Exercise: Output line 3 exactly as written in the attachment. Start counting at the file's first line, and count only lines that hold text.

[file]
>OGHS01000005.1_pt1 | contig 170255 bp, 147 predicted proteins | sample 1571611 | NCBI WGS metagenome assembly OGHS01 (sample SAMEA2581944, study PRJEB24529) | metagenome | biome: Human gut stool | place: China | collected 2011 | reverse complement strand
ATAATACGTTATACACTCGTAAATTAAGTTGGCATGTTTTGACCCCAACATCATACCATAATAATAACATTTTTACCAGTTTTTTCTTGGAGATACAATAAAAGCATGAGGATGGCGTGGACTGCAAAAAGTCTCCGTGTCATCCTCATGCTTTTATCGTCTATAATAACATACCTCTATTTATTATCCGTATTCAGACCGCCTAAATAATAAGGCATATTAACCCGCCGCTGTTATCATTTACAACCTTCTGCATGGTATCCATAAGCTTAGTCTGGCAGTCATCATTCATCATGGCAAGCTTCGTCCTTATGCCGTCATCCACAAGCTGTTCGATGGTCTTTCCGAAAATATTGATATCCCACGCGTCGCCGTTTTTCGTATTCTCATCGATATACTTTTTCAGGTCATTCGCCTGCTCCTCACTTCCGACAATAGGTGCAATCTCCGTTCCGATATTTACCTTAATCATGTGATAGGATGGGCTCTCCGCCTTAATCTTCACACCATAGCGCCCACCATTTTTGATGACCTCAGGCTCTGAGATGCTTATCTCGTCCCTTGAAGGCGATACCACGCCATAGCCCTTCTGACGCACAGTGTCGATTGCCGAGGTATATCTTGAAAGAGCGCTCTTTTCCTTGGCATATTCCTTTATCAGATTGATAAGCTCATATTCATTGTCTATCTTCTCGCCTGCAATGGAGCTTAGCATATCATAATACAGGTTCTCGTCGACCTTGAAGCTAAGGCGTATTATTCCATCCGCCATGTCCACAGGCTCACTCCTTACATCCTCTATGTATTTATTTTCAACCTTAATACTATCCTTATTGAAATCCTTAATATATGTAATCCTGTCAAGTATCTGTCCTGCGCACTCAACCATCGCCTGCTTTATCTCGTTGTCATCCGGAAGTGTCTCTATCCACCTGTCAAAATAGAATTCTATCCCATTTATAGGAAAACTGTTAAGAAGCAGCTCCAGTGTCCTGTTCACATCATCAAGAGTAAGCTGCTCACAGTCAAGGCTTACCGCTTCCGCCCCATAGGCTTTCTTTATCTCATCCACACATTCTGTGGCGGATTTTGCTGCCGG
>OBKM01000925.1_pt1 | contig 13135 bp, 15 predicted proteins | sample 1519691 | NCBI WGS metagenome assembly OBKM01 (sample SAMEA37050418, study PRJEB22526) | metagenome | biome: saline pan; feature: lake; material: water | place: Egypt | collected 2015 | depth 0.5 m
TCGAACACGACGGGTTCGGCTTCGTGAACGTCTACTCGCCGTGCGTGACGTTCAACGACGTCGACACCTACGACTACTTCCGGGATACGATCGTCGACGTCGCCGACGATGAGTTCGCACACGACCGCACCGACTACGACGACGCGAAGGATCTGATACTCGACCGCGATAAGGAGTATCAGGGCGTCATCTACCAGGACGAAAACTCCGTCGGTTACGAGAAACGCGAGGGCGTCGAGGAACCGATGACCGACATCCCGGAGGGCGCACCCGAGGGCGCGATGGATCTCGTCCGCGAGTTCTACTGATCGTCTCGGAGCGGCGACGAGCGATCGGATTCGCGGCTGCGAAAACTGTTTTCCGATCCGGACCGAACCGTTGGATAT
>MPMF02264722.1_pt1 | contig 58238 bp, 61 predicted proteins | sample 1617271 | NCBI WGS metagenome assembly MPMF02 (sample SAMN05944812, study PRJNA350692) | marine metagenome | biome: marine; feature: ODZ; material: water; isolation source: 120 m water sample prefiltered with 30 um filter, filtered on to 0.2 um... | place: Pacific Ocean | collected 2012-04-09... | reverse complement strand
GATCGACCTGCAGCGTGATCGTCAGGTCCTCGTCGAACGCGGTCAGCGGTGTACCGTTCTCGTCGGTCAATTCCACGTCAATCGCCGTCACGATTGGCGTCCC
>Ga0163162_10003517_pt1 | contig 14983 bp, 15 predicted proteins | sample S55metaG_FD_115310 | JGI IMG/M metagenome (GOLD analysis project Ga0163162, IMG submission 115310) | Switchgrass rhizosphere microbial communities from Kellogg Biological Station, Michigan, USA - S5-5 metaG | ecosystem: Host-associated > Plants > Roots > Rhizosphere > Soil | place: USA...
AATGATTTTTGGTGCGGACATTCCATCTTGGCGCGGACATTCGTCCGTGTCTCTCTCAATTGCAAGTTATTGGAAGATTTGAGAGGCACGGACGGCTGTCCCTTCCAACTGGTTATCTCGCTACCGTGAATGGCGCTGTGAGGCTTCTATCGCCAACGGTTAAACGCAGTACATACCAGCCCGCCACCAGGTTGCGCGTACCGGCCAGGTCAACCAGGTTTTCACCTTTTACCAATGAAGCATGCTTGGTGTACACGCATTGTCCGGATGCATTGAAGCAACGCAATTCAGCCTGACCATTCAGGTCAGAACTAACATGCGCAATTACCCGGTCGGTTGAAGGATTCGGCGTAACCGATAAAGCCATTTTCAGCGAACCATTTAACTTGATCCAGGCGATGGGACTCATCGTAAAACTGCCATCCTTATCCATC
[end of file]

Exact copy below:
>OBKM01000925.1_pt1 | contig 13135 bp, 15 predicted proteins | sample 1519691 | NCBI WGS metagenome assembly OBKM01 (sample SAMEA37050418, study PRJEB22526) | metagenome | biome: saline pan; feature: lake; material: water | place: Egypt | collected 2015 | depth 0.5 m